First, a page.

The superiority of Bitcoin SV’s ability to process large volumes of transactions is a testament to the guiding principles of Satoshi’s vision for Bitcoin that the BSV supporters have committed to fulfilling.
To the builders…
To the developers…
To those with a vision of a better future…@BitcoinAssn @nChainGlobal and all of us are going to ensure that you have the platform to transform the world. For the next four years… pic.twitter.com/MvMzSF2K94
— Dr Craig S Wright (@Dr_CSWright) December 17, 2022
 Article: “Who is trying to control, manipulate or destroy Bitcoin?” by Marquez Comelab, CoinGeek: https://coingeek.com/who-is-trying-to-control-manipulate-or-destroy-bitcoin/ (Published: March 2, 2022, Last accessed: September 14, 2022).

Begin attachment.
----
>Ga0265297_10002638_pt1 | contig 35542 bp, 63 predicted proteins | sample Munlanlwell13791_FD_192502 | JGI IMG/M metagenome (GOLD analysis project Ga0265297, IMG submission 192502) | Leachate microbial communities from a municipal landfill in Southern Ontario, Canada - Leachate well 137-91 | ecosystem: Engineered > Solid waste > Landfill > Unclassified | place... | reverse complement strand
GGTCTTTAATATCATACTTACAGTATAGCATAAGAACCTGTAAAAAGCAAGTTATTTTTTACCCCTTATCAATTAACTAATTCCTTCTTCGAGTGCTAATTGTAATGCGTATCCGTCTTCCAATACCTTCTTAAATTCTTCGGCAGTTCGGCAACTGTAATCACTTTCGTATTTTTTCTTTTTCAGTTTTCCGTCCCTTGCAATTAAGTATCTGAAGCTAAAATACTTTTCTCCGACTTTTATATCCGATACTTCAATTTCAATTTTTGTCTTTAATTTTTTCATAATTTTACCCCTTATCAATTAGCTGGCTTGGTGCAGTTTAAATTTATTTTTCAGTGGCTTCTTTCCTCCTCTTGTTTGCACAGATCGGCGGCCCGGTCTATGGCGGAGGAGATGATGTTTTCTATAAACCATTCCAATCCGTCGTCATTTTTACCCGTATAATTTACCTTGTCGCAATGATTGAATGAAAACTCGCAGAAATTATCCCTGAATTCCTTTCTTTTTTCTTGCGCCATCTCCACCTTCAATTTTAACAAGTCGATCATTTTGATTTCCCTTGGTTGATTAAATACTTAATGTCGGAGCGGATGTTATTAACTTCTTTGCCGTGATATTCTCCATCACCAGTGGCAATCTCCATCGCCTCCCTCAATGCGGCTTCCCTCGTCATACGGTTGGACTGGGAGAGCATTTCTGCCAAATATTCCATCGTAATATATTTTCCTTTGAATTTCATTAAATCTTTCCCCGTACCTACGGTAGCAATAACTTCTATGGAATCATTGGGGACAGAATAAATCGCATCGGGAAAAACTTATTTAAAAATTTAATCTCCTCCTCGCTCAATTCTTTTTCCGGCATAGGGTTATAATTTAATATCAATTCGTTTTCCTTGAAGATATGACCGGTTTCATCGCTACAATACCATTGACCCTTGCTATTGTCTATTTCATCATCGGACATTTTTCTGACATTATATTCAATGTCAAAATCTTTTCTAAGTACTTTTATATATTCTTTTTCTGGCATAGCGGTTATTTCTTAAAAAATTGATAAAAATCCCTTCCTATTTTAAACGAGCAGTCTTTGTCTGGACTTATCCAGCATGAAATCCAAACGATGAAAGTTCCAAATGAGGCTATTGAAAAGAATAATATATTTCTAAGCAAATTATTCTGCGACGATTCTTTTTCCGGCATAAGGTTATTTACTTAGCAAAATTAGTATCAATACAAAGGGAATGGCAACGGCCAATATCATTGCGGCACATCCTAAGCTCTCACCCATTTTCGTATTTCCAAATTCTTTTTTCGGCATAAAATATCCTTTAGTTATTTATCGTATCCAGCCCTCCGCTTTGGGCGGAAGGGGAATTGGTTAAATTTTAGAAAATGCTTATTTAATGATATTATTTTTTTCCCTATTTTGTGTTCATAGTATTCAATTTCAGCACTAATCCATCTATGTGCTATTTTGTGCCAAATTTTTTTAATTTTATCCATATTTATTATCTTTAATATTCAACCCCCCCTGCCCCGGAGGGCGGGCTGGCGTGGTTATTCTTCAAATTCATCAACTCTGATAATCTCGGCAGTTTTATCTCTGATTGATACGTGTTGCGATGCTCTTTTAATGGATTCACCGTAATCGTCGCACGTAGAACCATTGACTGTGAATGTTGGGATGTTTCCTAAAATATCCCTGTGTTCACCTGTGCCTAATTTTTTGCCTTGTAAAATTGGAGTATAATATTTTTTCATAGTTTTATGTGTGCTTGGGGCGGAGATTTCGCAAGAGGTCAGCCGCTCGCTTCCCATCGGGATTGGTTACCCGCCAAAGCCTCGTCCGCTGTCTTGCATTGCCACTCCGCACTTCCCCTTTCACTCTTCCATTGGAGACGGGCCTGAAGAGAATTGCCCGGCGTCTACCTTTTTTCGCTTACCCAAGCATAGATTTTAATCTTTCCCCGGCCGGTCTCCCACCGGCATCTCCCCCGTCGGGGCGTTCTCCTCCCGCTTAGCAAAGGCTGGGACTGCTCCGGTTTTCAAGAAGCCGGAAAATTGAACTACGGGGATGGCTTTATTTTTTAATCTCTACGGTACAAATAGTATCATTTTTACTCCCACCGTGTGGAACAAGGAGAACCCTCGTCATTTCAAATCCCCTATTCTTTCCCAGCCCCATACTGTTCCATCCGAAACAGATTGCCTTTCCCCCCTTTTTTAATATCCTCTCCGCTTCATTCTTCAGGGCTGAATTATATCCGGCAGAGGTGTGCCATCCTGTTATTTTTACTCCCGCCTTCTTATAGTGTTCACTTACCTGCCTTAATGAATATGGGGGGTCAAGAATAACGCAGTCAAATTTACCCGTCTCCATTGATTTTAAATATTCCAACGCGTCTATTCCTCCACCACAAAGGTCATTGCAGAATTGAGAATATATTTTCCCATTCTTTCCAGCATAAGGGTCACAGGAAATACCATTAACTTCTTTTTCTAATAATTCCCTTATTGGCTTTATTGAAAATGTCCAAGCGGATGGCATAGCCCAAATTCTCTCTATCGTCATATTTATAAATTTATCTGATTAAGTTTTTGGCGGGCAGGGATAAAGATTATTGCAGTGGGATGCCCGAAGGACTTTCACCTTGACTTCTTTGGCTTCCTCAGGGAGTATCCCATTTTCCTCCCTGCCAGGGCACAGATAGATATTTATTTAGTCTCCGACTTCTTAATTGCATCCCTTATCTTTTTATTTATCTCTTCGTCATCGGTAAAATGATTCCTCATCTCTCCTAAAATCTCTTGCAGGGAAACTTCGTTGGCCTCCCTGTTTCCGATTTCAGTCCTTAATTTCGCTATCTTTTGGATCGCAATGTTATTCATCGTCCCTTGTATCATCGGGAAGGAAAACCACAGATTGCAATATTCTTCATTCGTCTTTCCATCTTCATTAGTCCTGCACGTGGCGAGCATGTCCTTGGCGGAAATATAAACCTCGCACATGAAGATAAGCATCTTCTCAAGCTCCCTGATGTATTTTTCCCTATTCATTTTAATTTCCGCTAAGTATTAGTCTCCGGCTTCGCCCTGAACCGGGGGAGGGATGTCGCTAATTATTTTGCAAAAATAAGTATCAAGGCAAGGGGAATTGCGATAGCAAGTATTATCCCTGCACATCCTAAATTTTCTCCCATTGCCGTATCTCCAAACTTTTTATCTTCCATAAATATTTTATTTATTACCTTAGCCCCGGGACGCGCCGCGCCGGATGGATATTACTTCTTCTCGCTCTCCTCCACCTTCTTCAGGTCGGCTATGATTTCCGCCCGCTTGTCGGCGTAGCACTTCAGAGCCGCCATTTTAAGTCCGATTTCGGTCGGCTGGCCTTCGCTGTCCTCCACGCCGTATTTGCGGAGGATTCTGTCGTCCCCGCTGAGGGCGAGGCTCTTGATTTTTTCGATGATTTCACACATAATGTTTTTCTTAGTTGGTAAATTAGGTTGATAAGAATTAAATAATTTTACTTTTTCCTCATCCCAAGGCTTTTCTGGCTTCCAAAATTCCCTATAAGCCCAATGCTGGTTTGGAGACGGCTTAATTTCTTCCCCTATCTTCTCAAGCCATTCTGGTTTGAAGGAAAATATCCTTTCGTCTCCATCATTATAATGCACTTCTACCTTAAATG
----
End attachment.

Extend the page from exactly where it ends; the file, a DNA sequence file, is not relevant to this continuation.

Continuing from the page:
Web: “[PATCH] increase block size limit”, https://bitcointalk.org/index.php?topic=1347.msg15366#msg15366, (Original post date: October 4, 2010, Last accessed: April 1, 2020).
 Web forum page: “Transactions and Scripts: DUP HASH160 … EQUALVERIFY CHECKSIG”, https://bitcointalk.org/index.php?topic=195.msg1611#msg1611 (Original date of post: June 17, 2010. Last accessed: September 10, 2022).
 Blog post: “On Decentralisation” by Craig Wright. https://craigwright.net/blog/law-regulation/on-decentralisation (Last accessed: September 10, 2022).
 https://bitinfocharts.com/comparison/transactions-btc-bch-bsv.html#3m (Last searched September 10, 2022. Data for September 9, 2022)